I stumbled upon Essie Monroe’s name while looking for another resident interred at Laurel Grove South. She immediately piqued my interest. Who was this woman amongst the sea of men at the National Negro Business League Convention in 1915 in Boston? She was there with the likes of L.M. Pollard and G.H. Bowen, who had also traveled from Savannah to attend. The annual report listed her profession as an undertaker, and she turned out to be that and more.
Essie was a Southern woman, through-and-through, but with a very modern attitude. Her great-grandparents on her mother’s side were from South Carolina. Her grandmother, Hester, was her mother’s mother and was born in Georgia, as were Essie’s mom and dad, Andrew and Matilda (Jackson) Monroe. Essie was born in Savannah abt 1884 while her father worked as a porter for the Mer. Natl. Bank, and her mother ran a music school from their home at 607 West Broad Street. Maybe it was living on West Broad Street and seeing the thriving men and women of business day-in and day-out, including her own mother, that made Essie so self-possessed.
Essie was a college freshman in 1903-04 at the Georgia Industrial College for Colored Youths, now Savannah State University.
When she returned from school, she began teaching at her mother’s music school, but by 1915 Monroe Undertaking Co. was born, and Essie was headed to the National Negro Business League Convention.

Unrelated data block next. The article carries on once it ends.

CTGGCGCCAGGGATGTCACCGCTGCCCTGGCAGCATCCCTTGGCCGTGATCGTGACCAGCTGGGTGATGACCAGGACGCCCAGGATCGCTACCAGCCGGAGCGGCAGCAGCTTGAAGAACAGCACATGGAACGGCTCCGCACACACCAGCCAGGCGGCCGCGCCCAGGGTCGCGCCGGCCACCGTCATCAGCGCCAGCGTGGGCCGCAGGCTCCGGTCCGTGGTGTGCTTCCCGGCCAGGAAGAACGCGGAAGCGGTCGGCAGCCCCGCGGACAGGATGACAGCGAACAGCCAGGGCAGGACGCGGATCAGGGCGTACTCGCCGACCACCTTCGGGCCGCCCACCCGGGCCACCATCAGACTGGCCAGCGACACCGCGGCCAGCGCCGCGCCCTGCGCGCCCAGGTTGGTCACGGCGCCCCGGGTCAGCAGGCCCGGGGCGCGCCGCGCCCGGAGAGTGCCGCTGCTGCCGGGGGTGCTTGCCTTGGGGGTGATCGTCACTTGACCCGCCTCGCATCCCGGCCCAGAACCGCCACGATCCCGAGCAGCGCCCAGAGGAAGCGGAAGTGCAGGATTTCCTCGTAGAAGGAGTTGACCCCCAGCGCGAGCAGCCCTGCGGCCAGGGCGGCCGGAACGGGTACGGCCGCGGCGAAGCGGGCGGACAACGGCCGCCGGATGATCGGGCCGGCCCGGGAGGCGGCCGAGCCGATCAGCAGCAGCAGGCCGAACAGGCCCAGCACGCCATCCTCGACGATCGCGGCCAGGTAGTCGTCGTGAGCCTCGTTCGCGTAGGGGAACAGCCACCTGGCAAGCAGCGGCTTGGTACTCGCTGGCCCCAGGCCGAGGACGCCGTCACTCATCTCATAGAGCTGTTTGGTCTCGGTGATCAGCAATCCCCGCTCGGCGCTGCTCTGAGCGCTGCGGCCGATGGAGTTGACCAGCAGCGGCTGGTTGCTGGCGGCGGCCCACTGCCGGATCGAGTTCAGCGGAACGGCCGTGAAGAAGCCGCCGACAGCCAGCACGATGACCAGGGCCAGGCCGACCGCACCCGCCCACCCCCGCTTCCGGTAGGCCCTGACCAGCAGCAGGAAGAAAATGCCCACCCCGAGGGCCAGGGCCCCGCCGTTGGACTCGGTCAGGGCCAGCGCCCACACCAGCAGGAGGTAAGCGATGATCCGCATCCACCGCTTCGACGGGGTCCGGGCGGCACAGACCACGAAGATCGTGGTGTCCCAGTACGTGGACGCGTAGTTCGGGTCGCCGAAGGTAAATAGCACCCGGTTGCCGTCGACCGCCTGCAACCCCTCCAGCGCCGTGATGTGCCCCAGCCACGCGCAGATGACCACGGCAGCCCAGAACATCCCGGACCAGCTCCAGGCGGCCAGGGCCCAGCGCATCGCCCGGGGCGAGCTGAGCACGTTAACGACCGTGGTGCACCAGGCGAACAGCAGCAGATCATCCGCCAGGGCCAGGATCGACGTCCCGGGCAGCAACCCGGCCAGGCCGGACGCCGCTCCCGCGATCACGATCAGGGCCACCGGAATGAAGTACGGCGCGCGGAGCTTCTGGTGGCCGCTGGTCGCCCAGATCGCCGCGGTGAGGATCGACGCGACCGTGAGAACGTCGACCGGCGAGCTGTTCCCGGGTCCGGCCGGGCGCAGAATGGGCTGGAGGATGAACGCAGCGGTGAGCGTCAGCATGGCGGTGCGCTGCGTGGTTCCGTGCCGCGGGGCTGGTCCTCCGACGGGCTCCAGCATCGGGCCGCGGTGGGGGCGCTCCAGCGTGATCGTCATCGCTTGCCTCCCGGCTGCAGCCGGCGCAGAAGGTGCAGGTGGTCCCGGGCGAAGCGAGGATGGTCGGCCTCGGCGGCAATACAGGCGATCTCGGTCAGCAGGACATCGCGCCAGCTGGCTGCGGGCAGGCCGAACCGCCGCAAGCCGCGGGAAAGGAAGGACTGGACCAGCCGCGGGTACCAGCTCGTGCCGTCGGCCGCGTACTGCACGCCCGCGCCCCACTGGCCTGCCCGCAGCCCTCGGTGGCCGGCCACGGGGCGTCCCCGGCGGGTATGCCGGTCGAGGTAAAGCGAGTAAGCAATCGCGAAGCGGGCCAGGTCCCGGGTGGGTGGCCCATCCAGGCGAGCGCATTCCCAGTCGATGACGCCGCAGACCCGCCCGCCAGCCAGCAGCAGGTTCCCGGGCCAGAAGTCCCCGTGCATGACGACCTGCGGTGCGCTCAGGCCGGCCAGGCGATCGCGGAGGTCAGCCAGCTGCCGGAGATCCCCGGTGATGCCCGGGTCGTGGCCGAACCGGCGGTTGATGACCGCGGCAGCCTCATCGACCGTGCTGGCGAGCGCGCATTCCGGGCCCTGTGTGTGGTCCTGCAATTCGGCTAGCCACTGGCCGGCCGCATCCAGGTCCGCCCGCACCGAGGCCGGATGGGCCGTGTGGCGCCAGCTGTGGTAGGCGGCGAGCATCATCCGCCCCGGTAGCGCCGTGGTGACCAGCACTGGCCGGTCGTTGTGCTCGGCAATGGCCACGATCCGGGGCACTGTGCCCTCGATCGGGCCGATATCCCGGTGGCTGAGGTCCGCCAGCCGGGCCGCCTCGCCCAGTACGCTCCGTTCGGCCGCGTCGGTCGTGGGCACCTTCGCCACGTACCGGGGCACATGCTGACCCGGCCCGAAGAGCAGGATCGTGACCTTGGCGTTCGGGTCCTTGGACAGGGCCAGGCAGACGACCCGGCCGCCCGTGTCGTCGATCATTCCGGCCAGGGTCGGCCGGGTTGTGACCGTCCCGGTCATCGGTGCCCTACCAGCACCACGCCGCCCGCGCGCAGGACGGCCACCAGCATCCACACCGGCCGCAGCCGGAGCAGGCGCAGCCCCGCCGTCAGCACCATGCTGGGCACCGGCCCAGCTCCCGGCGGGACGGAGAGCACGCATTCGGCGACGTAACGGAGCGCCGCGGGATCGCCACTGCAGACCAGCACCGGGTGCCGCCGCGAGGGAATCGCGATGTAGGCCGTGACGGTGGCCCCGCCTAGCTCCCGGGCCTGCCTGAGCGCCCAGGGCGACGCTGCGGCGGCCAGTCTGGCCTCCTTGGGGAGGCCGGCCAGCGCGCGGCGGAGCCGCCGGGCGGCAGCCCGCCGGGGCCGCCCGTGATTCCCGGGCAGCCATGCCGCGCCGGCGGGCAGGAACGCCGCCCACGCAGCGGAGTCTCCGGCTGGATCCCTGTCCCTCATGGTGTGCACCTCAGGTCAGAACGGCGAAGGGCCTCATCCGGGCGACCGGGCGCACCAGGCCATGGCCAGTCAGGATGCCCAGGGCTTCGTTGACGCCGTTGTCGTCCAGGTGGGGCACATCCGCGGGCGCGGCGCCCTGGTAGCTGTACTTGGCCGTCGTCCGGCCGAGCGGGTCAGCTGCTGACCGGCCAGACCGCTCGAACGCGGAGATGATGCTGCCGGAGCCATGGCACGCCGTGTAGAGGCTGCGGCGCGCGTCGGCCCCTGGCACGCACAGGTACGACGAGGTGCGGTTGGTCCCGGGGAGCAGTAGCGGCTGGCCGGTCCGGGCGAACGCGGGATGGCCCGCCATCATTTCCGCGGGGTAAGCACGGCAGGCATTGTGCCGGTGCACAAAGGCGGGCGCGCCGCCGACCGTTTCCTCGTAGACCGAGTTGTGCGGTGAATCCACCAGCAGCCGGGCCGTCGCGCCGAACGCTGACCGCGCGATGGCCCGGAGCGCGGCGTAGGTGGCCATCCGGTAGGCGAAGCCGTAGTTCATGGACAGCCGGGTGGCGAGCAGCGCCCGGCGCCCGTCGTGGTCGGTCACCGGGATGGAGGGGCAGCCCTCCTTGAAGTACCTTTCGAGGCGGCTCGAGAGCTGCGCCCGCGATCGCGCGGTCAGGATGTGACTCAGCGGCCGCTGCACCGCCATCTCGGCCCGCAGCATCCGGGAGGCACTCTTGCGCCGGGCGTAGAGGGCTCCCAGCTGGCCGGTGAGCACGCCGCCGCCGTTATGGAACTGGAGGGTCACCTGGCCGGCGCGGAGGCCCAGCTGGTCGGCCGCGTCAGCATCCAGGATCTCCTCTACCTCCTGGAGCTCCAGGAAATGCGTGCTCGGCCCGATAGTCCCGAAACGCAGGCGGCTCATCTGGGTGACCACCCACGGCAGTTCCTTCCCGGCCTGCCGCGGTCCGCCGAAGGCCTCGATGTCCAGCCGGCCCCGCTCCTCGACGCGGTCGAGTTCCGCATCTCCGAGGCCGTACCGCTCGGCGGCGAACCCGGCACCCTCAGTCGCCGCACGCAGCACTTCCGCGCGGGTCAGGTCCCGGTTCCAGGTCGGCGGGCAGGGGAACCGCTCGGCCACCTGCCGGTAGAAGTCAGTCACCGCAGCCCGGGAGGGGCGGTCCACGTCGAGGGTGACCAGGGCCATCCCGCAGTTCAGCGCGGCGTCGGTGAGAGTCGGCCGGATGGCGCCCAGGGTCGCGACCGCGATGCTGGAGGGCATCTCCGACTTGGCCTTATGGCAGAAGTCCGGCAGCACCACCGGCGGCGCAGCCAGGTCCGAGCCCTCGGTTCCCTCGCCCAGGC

Monroe Undertaking was a family affair, evening involving her new husband, Toland Edwards, who was about 6 years her junior. But her father died on January 21, 1924 and her brother, Andrew Monroe Jr, was dead by age 27 in 1932. This left Essie at the helm, where she ran Monroe Undertaking, in later years called Monroe Funeral Directors.
Toland died in 1946, and was buried in Laurel Grove South in the same plot as his parents.
Essie pressed on and kept Monroe Funeral Directors going until at least 1955.
Essie L Monroe Edwards died on April 2nd, 1959 and was buried in her father’s family mausoleum. She was very likely the only woman, Black or white, to own an undertaking business in Savannah in 1915. For this, she is Savannah’s modern woman.
Her Death was reported in JET.
This is Essie’s burial card for Laurel Grove South.